Instead of always adding a quantity to the control-variable one may sometimes wish to change it in some other way for each iteration. In this case one may use `next expression` instead of `step increment`. This will cause the control-variable to be set to the result of evaluating expression each time through the loop.

 ```(%i6) for count: 2 next 3*count thru 20 do display (count)\$ count = 2 count = 6 count = 18 ```

As an alternative to `for variable: value ...do...` the syntax `for variable from value ...do...` may be used. This permits the `from value` to be placed after the step or next value or after the termination condition. If `from value` is omitted then 1 is used as the initial value.

Sometimes one may be interested in performing an iteration where the control-variable is never actually used. It is thus permissible to give only the termination conditions omitting the initialization and updating information as in the following example to compute the square-root of 5 using a poor initial guess.

 ```(%i1) x: 1000\$ (%i2) thru 20 do x: 0.5*(x + 5.0/x)\$ (%i3) x; (%o3) 2.23606797749979 (%i4) sqrt(5), numer; (%o4) 2.23606797749979 ```

If it is desired one may even omit the termination conditions entirely and just give `do body` which will continue to evaluate the body indefinitely. In this case the function `return` should be used to terminate execution of the `do`.

 ```(%i1) newton (f, x):= ([y, df, dfx], df: diff (f ('x), 'x), do (y: ev(df), x: x - f(x)/y, if abs (f (x)) < 5e-6 then return (x)))\$ (%i2) sqr (x) := x^2 - 5.0\$ (%i3) newton (sqr, 1000); (%o3) 2.236068027062195 ```

(Note that `return`, when executed, causes the current value of `x` to be returned as the value of the `do`. The `block` is exited and this value of the `do` is returned as the value of the `block` because the `do` is the last statement in the block.)

One other form of the `do` is available in Maxima. The syntax is:

 ```for variable in list end_tests do body ```

The elements of list are any expressions which will successively be assigned to the variable on each iteration of the body. The optional termination tests end_tests can be used to terminate execution of the `do`; otherwise it will terminate when the list is exhausted or when a `return` is executed in the body. (In fact, list may be any non-atomic expression, and successive parts are taken.)

 ```(%i1) for f in [log, rho, atan] do ldisp(f(1))\$ (%t1) 0 (%t2) rho(1) %pi (%t3) --- 4 (%i4) ev(%t3,numer); (%o4) 0.78539816 ```
Function: errcatch (expr_1, ..., expr_n)

Evaluates expr_1, ..., expr_n one by one and returns `[expr_n]` (a list) if no error occurs. If an error occurs in the evaluation of any argument, `errcatch` prevents the error from propagating and returns the empty list `[]` without evaluating any more arguments.

`errcatch` is useful in `batch` files where one suspects an error might occur which would terminate the `batch` if the error weren't caught.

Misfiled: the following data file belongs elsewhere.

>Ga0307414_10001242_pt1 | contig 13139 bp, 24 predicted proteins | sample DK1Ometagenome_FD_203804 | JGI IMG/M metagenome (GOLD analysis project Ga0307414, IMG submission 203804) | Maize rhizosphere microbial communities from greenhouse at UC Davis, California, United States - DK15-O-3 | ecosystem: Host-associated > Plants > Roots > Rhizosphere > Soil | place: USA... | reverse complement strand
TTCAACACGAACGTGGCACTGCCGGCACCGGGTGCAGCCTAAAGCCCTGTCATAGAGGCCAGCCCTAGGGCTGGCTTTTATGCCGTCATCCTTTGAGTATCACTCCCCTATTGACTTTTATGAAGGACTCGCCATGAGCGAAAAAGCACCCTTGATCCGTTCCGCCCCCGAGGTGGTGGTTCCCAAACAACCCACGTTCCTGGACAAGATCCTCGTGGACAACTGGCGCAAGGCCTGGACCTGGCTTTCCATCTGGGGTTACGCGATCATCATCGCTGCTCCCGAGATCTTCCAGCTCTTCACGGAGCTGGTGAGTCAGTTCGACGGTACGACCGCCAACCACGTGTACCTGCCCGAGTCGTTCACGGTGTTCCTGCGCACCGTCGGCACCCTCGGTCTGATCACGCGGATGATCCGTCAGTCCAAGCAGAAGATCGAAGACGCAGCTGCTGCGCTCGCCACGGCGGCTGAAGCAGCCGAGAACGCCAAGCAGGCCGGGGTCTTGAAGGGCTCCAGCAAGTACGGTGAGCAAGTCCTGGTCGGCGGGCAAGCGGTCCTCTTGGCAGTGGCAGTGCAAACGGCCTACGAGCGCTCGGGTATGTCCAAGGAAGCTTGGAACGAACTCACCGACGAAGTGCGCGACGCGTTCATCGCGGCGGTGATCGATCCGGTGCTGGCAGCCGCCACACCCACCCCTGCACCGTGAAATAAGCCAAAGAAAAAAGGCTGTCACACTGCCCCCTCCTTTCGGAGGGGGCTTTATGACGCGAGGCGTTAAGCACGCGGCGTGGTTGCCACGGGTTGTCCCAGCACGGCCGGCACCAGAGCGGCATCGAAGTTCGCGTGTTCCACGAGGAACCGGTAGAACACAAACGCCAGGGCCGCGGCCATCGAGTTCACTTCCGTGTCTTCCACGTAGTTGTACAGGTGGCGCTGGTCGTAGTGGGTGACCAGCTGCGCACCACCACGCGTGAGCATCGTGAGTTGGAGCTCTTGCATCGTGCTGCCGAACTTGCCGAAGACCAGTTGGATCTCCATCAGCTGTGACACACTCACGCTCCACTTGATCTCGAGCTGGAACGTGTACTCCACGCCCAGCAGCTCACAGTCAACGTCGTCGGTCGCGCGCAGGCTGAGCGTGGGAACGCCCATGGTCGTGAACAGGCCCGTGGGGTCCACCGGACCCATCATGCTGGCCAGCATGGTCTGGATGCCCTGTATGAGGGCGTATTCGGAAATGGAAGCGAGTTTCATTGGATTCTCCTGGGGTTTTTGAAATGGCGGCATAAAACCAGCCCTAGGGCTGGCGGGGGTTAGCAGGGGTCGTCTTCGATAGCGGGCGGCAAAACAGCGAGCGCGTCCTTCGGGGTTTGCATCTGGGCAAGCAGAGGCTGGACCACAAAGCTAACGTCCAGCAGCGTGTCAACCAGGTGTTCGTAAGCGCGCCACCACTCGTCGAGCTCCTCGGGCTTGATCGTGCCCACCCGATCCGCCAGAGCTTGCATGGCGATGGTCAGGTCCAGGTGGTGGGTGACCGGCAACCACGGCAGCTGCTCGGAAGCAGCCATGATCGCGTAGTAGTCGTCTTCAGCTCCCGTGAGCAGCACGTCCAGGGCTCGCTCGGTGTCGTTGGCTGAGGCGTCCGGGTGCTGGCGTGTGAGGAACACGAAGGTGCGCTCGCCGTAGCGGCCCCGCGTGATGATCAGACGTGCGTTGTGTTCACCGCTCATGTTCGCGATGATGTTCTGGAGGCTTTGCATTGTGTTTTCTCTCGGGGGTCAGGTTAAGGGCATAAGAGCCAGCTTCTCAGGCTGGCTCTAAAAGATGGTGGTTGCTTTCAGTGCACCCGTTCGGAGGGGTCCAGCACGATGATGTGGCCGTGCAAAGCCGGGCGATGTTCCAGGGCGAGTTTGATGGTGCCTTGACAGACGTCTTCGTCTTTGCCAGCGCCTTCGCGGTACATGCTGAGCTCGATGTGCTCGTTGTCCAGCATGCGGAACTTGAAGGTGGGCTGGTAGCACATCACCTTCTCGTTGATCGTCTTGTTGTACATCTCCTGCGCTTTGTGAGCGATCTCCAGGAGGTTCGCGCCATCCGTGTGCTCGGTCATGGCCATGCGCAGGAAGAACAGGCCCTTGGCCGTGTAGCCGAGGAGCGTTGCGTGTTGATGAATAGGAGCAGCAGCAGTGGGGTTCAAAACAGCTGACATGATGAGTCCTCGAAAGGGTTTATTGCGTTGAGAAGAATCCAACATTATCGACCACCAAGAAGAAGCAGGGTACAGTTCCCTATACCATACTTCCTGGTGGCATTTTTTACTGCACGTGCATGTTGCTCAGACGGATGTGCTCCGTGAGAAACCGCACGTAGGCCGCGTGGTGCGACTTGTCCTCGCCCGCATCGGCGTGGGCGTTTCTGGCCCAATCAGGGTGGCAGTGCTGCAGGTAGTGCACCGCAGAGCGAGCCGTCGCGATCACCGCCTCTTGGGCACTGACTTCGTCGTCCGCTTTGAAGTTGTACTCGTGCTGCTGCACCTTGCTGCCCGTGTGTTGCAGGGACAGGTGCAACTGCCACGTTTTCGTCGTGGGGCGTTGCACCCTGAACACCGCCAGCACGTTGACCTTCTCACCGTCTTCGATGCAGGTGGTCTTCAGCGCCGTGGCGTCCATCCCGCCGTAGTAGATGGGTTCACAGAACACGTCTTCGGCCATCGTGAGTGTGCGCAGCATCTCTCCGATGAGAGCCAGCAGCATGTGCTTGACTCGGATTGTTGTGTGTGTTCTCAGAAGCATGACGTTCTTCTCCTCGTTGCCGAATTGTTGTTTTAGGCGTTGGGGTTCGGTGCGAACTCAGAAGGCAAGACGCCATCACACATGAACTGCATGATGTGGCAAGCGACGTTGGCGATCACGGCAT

Function: error (expr_1, ..., expr_n)
System variable: error

Evaluates and prints expr_1, ..., expr_n, and then causes an error return to top level Maxima or to the nearest enclosing `errcatch`.

The variable `error` is set to a list describing the error. The first element of `error` is a format string, which merges all the strings among the arguments expr_1, ..., expr_n, and the remaining elements are the values of any non-string arguments.

`errormsg()` formats and prints `error`. This is effectively reprinting the most recent error message.

Function: errormsg ()

Reprints the most recent error message. The variable `error` holds the message, and `errormsg` formats and prints it.

Special operator: for

Used in iterations. See `do` for a description of Maxima's iteration facilities.

Function: go (tag)

is used within a `block` to transfer control to the statement of the block which is tagged with the argument to `go`. To tag a statement, precede it by an atomic argument as another statement in the `block`. For example:

 ```block ([x], x:1, loop, x+1, ..., go(loop), ...) ```

The argument to `go` must be the name of a tag appearing in the same `block`. One cannot use `go` to transfer to tag in a `block` other than the one containing the `go`.

Special operator: if

The `if` statement is used for conditional execution. The syntax is:

 ```if then else ```

The result of an `if` statement is expr_1 if condition is `true` and expr_2 otherwise. expr_1 and expr_2 are any Maxima expressions (including nested `if` statements), and condition is an expression which evaluates to `true` or `false` and is composed of relational and logical operators which are as follows:

 ```Operation Symbol Type less than < relational infix less than <= or equal to relational infix equality (syntactic) = relational infix negation of = # relational infix equality (value) equal relational function negation of equal notequal relational function greater than >= or equal to relational infix greater than > relational infix and and logical infix or or logical infix not not logical prefix ```
Function: map (f, expr_1, ..., expr_n)

Returns an expression whose leading operator is the same as that of the expressions expr_1, ..., expr_n but whose subparts are the results of applying f to the corresponding subparts of the expressions. f is either the name of a function of n arguments or is a `lambda` form of n arguments.